Tag Archives: DfT
Yesterday, the National Audit Office (NAO) criticised the UK Department for Transport (DfT) for its unfounded claims about the benefits of the proposed high speed rail project HS2. In this article, Ronnie Cohen identifies another unfounded claim by the DfT … Continue reading
One of our regular readers, John Frewen-Lord, a retired quantity surveyor, has attempted to answer this question. In this article JF-L refers to the junior Education Minister’s suggestion that there would be more teaching of imperial units in the future … Continue reading
The Department for Transport wants to reduce sign clutter. Very commendable, you might think. So why don’t they adopt an obvious measure that would make many signs smaller, simpler and easier to read – and thereby reduce clutter?
This was the headline in a back number of a trade magazine that recently came to our attention. So who was this choice, why the surprise, and when was he or she chosen for transport?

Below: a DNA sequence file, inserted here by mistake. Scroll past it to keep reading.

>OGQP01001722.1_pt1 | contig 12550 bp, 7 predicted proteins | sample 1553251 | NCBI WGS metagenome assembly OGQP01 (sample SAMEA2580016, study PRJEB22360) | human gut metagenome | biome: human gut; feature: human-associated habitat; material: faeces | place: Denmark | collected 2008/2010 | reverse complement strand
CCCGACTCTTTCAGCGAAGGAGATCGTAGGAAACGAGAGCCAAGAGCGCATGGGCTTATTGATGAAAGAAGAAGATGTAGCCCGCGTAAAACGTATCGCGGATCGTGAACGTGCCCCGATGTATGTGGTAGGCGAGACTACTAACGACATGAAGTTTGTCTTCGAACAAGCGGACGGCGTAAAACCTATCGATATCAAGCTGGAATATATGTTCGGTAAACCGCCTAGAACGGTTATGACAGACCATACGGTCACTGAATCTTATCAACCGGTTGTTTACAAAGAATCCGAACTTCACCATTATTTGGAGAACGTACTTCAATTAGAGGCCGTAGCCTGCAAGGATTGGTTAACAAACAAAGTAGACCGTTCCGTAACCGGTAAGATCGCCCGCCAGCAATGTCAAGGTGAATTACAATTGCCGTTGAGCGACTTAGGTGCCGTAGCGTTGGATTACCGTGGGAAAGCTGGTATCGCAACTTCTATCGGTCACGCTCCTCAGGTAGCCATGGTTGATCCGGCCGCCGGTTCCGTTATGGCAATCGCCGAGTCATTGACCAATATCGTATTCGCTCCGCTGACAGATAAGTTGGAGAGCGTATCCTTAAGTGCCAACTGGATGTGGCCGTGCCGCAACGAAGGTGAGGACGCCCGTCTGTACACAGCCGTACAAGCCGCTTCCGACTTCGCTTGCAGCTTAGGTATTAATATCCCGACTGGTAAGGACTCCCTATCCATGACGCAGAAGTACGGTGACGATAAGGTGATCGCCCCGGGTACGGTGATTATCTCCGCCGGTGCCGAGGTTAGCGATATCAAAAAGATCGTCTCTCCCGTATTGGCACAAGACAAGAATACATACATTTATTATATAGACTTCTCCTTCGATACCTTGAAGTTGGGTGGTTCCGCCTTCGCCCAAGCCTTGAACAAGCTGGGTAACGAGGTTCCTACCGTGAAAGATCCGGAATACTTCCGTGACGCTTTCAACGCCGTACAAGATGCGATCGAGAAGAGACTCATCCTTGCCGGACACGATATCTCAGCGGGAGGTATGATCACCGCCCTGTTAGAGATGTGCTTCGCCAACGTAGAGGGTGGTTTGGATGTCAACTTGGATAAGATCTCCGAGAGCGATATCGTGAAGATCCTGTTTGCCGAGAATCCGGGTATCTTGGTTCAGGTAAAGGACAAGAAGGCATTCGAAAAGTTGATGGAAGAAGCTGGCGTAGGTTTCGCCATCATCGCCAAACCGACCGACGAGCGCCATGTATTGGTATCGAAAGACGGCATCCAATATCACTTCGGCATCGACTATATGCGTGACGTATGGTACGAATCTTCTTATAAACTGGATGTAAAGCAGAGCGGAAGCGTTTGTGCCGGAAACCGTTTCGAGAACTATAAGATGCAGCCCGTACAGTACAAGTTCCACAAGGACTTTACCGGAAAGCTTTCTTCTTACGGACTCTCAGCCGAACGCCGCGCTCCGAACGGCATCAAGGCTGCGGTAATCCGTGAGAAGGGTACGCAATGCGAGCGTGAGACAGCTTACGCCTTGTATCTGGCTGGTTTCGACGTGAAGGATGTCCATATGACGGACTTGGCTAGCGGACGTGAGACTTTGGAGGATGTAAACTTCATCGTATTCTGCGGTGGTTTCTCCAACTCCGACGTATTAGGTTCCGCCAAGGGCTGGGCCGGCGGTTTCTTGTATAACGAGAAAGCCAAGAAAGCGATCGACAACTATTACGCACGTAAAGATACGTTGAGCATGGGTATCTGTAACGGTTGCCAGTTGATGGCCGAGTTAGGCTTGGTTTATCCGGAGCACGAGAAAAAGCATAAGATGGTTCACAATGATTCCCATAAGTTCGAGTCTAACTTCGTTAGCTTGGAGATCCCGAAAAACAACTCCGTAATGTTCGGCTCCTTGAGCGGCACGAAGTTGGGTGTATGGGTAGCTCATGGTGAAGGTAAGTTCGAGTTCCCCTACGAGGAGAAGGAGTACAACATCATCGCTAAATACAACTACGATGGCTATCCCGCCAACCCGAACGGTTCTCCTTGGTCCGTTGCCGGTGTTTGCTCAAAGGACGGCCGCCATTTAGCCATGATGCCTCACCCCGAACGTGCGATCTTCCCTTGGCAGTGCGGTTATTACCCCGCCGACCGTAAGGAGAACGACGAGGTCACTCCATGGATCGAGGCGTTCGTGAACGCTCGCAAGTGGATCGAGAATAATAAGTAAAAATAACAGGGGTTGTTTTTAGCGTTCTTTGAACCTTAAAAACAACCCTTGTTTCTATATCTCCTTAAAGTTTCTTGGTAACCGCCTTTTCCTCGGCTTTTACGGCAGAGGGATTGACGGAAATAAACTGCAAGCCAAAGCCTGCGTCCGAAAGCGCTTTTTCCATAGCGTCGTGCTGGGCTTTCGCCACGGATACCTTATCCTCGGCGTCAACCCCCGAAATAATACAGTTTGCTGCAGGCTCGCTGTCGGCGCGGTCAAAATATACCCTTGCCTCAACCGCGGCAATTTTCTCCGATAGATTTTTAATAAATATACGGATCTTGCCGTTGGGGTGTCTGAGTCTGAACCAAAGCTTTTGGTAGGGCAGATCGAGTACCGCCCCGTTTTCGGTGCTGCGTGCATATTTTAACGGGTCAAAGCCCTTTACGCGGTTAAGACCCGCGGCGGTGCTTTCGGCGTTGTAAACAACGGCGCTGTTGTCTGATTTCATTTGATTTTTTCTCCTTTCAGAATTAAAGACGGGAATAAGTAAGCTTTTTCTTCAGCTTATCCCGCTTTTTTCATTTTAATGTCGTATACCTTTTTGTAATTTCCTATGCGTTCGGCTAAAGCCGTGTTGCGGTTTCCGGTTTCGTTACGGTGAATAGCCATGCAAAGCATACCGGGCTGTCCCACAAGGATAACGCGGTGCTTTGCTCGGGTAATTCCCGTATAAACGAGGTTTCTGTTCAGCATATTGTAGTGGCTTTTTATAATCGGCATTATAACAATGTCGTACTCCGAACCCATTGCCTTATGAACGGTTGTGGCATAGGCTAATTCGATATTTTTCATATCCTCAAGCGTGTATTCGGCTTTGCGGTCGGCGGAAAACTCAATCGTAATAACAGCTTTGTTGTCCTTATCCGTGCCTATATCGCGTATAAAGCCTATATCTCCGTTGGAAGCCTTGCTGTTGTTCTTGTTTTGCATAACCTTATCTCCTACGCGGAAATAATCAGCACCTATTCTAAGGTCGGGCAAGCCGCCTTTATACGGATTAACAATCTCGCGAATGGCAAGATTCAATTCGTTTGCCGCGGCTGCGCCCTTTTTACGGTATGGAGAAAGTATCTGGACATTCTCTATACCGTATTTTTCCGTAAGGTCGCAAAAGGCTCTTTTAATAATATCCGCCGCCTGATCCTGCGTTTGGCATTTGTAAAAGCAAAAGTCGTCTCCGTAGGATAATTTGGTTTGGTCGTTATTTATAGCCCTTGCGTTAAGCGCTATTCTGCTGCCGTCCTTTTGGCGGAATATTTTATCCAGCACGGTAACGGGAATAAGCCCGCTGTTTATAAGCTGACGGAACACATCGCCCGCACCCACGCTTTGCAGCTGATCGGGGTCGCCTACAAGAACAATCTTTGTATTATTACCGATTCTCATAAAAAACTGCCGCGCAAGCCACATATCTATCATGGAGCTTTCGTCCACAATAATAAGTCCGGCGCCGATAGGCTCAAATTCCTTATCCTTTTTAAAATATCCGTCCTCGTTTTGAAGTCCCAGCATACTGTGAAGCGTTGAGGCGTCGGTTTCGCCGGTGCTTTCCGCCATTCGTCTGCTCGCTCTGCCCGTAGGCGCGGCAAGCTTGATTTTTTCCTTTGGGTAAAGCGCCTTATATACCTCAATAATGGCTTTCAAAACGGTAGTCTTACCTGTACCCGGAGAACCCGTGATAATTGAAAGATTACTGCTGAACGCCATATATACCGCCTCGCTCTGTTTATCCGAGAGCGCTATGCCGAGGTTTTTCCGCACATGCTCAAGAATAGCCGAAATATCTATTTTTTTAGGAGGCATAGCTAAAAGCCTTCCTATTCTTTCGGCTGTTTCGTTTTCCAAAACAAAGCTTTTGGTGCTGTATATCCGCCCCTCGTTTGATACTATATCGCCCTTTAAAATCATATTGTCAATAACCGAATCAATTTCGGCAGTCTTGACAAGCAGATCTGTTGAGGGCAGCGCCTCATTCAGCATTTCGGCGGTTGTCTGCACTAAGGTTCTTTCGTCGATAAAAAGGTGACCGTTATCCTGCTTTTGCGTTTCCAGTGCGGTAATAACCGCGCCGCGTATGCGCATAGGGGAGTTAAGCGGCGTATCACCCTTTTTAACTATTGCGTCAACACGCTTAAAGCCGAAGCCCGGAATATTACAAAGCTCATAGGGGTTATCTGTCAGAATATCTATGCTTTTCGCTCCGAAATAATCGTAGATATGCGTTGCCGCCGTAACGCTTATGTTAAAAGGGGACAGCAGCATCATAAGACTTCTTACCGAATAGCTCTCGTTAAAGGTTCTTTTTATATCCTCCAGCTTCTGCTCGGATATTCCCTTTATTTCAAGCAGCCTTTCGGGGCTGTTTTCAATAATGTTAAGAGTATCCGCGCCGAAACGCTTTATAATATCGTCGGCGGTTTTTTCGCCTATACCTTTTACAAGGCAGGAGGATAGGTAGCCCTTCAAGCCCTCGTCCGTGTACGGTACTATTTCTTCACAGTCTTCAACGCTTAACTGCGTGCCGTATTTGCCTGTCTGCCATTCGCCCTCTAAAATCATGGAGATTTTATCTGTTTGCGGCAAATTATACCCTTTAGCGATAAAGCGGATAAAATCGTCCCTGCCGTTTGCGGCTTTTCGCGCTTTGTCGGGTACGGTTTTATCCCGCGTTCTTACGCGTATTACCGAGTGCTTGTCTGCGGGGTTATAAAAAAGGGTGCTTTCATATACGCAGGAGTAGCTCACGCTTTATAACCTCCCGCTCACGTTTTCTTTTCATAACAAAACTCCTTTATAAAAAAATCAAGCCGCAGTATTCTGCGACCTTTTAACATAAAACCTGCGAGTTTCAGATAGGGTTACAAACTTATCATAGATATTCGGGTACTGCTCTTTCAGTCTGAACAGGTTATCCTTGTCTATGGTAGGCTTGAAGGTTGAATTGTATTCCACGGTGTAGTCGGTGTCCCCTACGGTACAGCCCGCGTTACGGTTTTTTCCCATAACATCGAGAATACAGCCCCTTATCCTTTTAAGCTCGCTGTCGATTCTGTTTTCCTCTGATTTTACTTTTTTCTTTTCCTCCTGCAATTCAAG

In Ireland, the changeover from Imperial to metric of its highway distance signs began in the 1990s. This was followed by the change of speed limit signs, which took place over a week-end in January 2005. Seven years on, we … Continue reading
The UK Department for Transport (DfT) now puts forward cost as the principal reason for the failure to convert road traffic signs to metric. Ronnie Cohen reports on a major study he has recently carried out, using the Freedom of … Continue reading
Metric Views looks at a successful but unsung project that took place during the early years of the UK’s metric transition. We speculate what might have occurred had this job been the responsibility, not of local government, but of the … Continue reading
After finally admitting they were wrong to try to withhold this information, the DfT have now published their analysis of the responses to their earlier consultation on the proposed phasing out of imperial-only height and width restriction traffic signs. What … Continue reading
Readers have commented recently on the obstacles to the transition to metric-only signs on Britain’s roads. This has prompted Metric Views to offer answers to some Frequently Asked Questions on this subject.